AMR Research has weighed in with a report that names the top 25 companies embracing supply chain best practices and technologies. The AMR Research Supply Chain Top 25 and the New Trillion-Dollar Opportunity identifies Dell Computer as the best, calling its growth of 17% in the PC business on a $40 billion revenue base “phenomenal.” Boston-based AMR used financial metrics such as return on assets, inventory turns and trailing 12 months growth, combining those with its analysts’ opinion of each company’s supply chain performance based on field research and case studies, to arrive at a composite ranking score. Dell’s composite score of 20.75 was far ahead of second-place Nokia’s 13.31, though the cell phone manufacturer was said to have supply chain best practices that “turn ideas into profitable businesses.” Coming in at number three was consumer products powerhouse Procter & Gamble, with IBM fourth and Wal-Mart fifth.
IBM, in particular, is cited in the report as a company harnessing the benefits of supply chain best practices. The report notes that IBM began tying all the pieces of a supply chain together in 2002 — managing over 30,000 suppliers, offering 78,000 products and operating 13 manufacturing plants in nine different countries. The result was transformation of the supply chain from a cost of doing business into a competitive advantage, and a significant impact on IBM’s business. Over the last two years, IBM has reduced cost and expense by more than $12 billion and inventory levels to a 30-year low, while the amount of sales is increasing. IBM has increased intra-division part reuse from 2% to over 50% and annual part number reductions range from 20% to 38%.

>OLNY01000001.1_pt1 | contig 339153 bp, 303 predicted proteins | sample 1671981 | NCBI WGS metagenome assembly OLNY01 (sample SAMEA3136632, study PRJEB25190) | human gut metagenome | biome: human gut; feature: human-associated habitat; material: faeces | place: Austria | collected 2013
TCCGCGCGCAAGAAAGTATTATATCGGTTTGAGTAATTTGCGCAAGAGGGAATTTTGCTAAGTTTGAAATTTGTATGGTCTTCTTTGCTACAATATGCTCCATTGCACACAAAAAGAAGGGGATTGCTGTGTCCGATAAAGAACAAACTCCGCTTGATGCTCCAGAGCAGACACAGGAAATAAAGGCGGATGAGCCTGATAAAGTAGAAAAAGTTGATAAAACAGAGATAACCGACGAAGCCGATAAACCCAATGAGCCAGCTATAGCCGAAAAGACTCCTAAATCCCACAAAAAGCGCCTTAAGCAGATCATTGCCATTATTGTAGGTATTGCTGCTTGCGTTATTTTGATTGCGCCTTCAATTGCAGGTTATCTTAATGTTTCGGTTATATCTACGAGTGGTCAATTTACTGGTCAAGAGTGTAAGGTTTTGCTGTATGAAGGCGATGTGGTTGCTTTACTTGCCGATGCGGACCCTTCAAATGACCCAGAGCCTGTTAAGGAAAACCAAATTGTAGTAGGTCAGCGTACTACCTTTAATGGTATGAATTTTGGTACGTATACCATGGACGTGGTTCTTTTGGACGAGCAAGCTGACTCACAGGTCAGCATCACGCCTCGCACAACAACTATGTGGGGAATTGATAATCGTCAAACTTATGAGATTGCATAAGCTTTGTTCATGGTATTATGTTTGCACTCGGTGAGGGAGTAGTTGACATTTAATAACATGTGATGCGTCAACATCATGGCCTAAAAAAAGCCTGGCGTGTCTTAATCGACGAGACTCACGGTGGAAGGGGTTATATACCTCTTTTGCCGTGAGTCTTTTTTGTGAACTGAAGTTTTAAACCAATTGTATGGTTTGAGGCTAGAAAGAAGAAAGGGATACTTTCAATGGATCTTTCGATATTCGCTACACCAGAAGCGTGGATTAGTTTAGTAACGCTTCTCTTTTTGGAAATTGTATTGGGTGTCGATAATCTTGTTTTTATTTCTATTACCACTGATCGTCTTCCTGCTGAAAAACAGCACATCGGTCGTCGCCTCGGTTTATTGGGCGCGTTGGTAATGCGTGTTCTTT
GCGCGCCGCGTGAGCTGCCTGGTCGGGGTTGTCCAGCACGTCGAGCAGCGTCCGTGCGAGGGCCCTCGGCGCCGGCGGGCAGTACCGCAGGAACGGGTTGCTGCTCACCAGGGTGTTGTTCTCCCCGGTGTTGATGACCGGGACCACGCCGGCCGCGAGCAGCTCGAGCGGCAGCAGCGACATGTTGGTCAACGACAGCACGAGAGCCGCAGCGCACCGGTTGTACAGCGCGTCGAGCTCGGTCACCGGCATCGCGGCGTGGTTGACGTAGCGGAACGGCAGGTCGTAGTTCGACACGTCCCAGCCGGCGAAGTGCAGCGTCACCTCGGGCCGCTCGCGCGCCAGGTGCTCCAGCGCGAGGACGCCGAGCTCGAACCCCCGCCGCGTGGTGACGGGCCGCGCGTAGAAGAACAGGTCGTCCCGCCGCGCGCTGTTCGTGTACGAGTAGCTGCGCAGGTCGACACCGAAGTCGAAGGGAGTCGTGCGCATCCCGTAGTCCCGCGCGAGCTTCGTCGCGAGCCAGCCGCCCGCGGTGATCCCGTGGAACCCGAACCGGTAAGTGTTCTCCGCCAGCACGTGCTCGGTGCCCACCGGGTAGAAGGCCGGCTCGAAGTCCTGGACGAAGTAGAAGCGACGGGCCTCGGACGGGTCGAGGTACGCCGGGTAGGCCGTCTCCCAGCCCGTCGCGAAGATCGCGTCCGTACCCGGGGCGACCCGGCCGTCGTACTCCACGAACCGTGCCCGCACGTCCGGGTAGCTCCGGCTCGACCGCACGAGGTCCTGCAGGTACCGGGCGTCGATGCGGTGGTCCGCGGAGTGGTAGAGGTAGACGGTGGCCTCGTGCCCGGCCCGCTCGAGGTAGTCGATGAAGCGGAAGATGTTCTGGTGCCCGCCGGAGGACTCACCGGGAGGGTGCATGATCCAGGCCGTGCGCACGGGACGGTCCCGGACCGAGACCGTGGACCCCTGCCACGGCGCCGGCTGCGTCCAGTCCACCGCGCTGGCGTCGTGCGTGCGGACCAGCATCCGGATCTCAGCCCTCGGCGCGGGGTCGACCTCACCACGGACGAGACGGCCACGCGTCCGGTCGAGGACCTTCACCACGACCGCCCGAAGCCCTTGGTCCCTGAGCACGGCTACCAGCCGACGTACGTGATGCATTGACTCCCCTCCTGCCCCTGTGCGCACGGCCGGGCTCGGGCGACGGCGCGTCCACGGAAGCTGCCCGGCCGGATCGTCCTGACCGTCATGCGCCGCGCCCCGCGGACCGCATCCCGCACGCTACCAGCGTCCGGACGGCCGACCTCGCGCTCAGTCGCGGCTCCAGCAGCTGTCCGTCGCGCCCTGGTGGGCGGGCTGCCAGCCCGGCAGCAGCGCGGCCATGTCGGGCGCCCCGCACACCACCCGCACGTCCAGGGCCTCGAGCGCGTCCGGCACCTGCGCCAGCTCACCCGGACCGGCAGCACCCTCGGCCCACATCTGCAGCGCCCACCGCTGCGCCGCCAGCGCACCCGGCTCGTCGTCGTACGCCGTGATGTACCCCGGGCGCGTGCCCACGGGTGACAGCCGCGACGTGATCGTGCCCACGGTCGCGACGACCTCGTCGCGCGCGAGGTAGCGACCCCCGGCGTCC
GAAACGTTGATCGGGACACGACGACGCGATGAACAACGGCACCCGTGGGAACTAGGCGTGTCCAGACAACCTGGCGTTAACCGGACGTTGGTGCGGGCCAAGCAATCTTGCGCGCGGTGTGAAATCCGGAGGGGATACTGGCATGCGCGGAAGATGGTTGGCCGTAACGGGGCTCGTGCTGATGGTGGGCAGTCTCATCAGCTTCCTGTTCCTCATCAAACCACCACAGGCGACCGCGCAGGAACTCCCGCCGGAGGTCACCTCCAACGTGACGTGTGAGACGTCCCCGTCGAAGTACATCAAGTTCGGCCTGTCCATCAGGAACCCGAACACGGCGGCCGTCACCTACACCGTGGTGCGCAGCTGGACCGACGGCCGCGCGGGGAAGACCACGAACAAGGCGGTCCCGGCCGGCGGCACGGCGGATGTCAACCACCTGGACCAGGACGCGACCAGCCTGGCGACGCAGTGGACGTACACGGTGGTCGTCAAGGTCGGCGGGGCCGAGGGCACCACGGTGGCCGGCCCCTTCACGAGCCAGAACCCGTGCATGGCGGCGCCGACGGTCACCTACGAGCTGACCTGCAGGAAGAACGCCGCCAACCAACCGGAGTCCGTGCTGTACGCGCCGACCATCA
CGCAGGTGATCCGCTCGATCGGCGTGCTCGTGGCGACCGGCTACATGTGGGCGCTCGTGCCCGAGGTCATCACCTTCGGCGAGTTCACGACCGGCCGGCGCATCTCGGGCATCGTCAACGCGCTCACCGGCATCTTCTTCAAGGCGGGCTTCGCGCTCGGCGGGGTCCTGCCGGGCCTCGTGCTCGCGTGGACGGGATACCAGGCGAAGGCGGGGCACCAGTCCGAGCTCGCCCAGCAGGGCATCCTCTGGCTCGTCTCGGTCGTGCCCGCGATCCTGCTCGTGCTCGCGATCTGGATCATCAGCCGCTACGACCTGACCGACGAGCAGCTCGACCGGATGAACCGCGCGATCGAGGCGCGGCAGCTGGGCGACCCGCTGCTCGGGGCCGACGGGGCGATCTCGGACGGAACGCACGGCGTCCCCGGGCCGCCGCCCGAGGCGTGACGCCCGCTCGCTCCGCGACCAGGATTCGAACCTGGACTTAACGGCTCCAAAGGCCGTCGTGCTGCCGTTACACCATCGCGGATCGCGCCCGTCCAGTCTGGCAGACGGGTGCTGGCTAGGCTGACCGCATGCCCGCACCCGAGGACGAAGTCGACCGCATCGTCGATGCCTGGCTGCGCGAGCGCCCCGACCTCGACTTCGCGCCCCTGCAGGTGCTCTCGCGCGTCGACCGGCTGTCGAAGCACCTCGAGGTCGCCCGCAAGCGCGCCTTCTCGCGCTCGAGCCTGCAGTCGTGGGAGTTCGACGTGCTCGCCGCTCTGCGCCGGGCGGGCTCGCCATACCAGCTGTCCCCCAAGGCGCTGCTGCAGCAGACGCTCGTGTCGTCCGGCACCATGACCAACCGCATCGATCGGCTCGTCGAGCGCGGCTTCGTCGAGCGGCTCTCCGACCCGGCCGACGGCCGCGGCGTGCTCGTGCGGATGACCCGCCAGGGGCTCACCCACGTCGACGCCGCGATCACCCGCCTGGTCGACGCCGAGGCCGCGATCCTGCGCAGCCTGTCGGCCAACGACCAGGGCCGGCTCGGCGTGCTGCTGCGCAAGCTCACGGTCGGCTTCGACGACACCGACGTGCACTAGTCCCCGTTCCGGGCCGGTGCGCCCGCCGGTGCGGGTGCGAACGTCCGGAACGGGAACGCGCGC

Rounding out the Top 25 are:
Johnson & Johnson
Marks & Spencer
For further information, visit www.amrresearch.com.